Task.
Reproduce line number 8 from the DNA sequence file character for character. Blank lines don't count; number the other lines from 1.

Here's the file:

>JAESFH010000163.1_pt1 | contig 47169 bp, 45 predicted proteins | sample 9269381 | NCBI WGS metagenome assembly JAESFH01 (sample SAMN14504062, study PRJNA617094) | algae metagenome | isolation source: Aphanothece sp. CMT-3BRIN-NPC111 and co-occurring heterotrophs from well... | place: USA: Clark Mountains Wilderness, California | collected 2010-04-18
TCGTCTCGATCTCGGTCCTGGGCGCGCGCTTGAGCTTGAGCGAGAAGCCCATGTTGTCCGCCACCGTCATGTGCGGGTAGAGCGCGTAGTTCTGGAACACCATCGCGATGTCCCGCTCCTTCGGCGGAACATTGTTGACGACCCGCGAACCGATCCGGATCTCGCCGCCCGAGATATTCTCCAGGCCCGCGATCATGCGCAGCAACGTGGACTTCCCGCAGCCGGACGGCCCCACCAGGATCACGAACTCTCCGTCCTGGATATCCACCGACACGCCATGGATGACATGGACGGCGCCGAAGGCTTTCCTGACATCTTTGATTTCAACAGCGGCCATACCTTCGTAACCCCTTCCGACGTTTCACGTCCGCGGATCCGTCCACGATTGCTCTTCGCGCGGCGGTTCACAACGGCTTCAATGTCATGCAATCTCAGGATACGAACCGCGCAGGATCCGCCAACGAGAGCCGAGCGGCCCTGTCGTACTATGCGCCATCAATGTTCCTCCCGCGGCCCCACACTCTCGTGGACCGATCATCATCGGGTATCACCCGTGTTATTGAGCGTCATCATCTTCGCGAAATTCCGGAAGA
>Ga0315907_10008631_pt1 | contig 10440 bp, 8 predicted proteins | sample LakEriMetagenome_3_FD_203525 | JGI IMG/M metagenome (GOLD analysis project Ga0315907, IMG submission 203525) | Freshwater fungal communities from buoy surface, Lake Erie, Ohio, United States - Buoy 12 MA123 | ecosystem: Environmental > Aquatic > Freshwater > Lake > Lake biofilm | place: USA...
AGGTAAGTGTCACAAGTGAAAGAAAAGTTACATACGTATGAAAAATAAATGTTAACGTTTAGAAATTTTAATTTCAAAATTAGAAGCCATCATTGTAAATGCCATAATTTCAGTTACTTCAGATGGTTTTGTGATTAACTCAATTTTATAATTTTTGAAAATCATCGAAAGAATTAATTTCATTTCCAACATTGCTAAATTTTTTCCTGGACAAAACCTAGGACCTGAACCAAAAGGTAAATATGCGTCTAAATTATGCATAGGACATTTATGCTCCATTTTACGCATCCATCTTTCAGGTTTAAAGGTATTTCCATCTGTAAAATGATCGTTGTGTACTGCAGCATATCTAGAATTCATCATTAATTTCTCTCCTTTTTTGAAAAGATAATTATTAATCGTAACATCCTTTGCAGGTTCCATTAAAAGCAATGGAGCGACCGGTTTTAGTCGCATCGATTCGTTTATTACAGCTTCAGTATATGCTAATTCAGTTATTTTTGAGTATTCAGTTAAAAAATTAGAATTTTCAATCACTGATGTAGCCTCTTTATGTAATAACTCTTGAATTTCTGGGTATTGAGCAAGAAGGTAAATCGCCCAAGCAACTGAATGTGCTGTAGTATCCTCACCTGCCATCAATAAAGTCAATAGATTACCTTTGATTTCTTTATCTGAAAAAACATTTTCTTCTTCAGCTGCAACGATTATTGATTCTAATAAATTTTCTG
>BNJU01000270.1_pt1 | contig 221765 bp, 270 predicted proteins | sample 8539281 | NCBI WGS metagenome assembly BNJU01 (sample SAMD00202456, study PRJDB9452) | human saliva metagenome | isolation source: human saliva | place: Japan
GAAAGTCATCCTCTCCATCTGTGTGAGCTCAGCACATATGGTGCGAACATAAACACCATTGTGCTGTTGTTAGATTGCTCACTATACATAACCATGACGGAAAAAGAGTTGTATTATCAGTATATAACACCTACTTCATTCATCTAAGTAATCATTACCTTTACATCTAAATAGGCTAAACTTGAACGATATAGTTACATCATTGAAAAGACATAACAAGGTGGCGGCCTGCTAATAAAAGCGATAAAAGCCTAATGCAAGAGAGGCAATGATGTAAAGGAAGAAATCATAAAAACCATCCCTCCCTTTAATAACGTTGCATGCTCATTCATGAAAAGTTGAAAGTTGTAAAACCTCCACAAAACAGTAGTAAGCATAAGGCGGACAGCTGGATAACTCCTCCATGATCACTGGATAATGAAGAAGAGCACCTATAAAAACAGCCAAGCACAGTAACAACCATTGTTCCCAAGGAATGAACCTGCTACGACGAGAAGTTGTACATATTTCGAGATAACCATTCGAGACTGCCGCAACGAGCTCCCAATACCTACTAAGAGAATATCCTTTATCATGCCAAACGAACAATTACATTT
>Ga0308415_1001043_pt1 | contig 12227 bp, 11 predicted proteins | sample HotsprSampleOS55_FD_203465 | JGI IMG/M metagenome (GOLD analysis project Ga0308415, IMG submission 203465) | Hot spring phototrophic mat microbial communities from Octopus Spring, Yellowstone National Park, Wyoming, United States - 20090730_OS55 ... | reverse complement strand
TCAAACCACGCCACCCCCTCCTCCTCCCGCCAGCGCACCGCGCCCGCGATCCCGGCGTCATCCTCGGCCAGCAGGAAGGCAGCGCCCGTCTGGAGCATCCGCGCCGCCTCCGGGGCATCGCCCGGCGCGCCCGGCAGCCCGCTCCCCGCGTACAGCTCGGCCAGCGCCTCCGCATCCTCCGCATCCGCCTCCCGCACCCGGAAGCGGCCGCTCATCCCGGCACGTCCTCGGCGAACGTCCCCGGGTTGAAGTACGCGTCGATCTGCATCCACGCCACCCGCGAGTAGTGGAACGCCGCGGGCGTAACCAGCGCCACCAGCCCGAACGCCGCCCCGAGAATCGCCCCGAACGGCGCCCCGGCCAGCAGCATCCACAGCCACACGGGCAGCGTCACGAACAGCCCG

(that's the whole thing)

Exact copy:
TCAAACCACGCCACCCCCTCCTCCTCCCGCCAGCGCACCGCGCCCGCGATCCCGGCGTCATCCTCGGCCAGCAGGAAGGCAGCGCCCGTCTGGAGCATCCGCGCCGCCTCCGGGGCATCGCCCGGCGCGCCCGGCAGCCCGCTCCCCGCGTACAGCTCGGCCAGCGCCTCCGCATCCTCCGCATCCGCCTCCCGCACCCGGAAGCGGCCGCTCATCCCGGCACGTCCTCGGCGAACGTCCCCGGGTTGAAGTACGCGTCGATCTGCATCCACGCCACCCGCGAGTAGTGGAACGCCGCGGGCGTAACCAGCGCCACCAGCCCGAACGCCGCCCCGAGAATCGCCCCGAACGGCGCCCCGGCCAGCAGCATCCACAGCCACACGGGCAGCGTCACGAACAGCCCG